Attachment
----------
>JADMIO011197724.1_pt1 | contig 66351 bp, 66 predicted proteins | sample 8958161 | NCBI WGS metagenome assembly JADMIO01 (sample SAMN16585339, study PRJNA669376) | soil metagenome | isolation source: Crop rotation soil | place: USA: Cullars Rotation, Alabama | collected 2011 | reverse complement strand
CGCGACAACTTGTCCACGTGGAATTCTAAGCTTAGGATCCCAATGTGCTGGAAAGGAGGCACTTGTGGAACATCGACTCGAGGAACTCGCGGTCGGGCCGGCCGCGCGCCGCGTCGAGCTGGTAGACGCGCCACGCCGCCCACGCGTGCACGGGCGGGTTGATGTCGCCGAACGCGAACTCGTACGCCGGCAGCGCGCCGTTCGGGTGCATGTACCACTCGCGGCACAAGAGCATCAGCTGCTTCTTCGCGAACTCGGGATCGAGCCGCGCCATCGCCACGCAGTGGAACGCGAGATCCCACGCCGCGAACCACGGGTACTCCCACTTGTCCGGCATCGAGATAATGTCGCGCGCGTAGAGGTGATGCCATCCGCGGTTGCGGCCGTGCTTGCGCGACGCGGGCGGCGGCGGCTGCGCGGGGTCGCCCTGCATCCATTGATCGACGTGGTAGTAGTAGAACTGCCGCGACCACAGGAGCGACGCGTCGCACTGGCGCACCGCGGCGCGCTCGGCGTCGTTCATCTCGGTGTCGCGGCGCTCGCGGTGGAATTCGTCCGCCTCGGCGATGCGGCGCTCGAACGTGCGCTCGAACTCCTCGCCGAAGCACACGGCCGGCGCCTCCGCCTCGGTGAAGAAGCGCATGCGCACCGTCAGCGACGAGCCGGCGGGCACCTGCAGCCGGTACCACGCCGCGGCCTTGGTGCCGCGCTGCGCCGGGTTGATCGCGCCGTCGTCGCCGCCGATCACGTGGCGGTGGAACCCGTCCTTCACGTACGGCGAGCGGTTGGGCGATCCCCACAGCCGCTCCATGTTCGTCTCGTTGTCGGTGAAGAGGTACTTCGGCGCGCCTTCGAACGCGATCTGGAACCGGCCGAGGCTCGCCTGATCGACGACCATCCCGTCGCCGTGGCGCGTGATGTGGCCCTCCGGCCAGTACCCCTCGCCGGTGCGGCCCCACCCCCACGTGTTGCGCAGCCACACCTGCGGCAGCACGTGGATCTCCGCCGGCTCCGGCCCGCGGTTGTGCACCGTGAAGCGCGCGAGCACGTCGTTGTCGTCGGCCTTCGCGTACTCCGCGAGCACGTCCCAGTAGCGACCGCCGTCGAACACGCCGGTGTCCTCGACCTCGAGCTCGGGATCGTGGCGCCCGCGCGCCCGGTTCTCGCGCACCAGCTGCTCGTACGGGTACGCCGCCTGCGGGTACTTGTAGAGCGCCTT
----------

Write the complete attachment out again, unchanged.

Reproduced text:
>JADMIO011197724.1_pt1 | contig 66351 bp, 66 predicted proteins | sample 8958161 | NCBI WGS metagenome assembly JADMIO01 (sample SAMN16585339, study PRJNA669376) | soil metagenome | isolation source: Crop rotation soil | place: USA: Cullars Rotation, Alabama | collected 2011 | reverse complement strand
CGCGACAACTTGTCCACGTGGAATTCTAAGCTTAGGATCCCAATGTGCTGGAAAGGAGGCACTTGTGGAACATCGACTCGAGGAACTCGCGGTCGGGCCGGCCGCGCGCCGCGTCGAGCTGGTAGACGCGCCACGCCGCCCACGCGTGCACGGGCGGGTTGATGTCGCCGAACGCGAACTCGTACGCCGGCAGCGCGCCGTTCGGGTGCATGTACCACTCGCGGCACAAGAGCATCAGCTGCTTCTTCGCGAACTCGGGATCGAGCCGCGCCATCGCCACGCAGTGGAACGCGAGATCCCACGCCGCGAACCACGGGTACTCCCACTTGTCCGGCATCGAGATAATGTCGCGCGCGTAGAGGTGATGCCATCCGCGGTTGCGGCCGTGCTTGCGCGACGCGGGCGGCGGCGGCTGCGCGGGGTCGCCCTGCATCCATTGATCGACGTGGTAGTAGTAGAACTGCCGCGACCACAGGAGCGACGCGTCGCACTGGCGCACCGCGGCGCGCTCGGCGTCGTTCATCTCGGTGTCGCGGCGCTCGCGGTGGAATTCGTCCGCCTCGGCGATGCGGCGCTCGAACGTGCGCTCGAACTCCTCGCCGAAGCACACGGCCGGCGCCTCCGCCTCGGTGAAGAAGCGCATGCGCACCGTCAGCGACGAGCCGGCGGGCACCTGCAGCCGGTACCACGCCGCGGCCTTGGTGCCGCGCTGCGCCGGGTTGATCGCGCCGTCGTCGCCGCCGATCACGTGGCGGTGGAACCCGTCCTTCACGTACGGCGAGCGGTTGGGCGATCCCCACAGCCGCTCCATGTTCGTCTCGTTGTCGGTGAAGAGGTACTTCGGCGCGCCTTCGAACGCGATCTGGAACCGGCCGAGGCTCGCCTGATCGACGACCATCCCGTCGCCGTGGCGCGTGATGTGGCCCTCCGGCCAGTACCCCTCGCCGGTGCGGCCCCACCCCCACGTGTTGCGCAGCCACACCTGCGGCAGCACGTGGATCTCCGCCGGCTCCGGCCCGCGGTTGTGCACCGTGAAGCGCGCGAGCACGTCGTTGTCGTCGGCCTTCGCGTACTCCGCGAGCACGTCCCAGTAGCGACCGCCGTCGAACACGCCGGTGTCCTCGACCTCGAGCTCGGGATCGTGGCGCCCGCGCGCCCGGTTCTCGCGCACCAGCTGCTCGTACGGGTACGCCGCCTGCGGGTACTTGTAGAGCGCCTT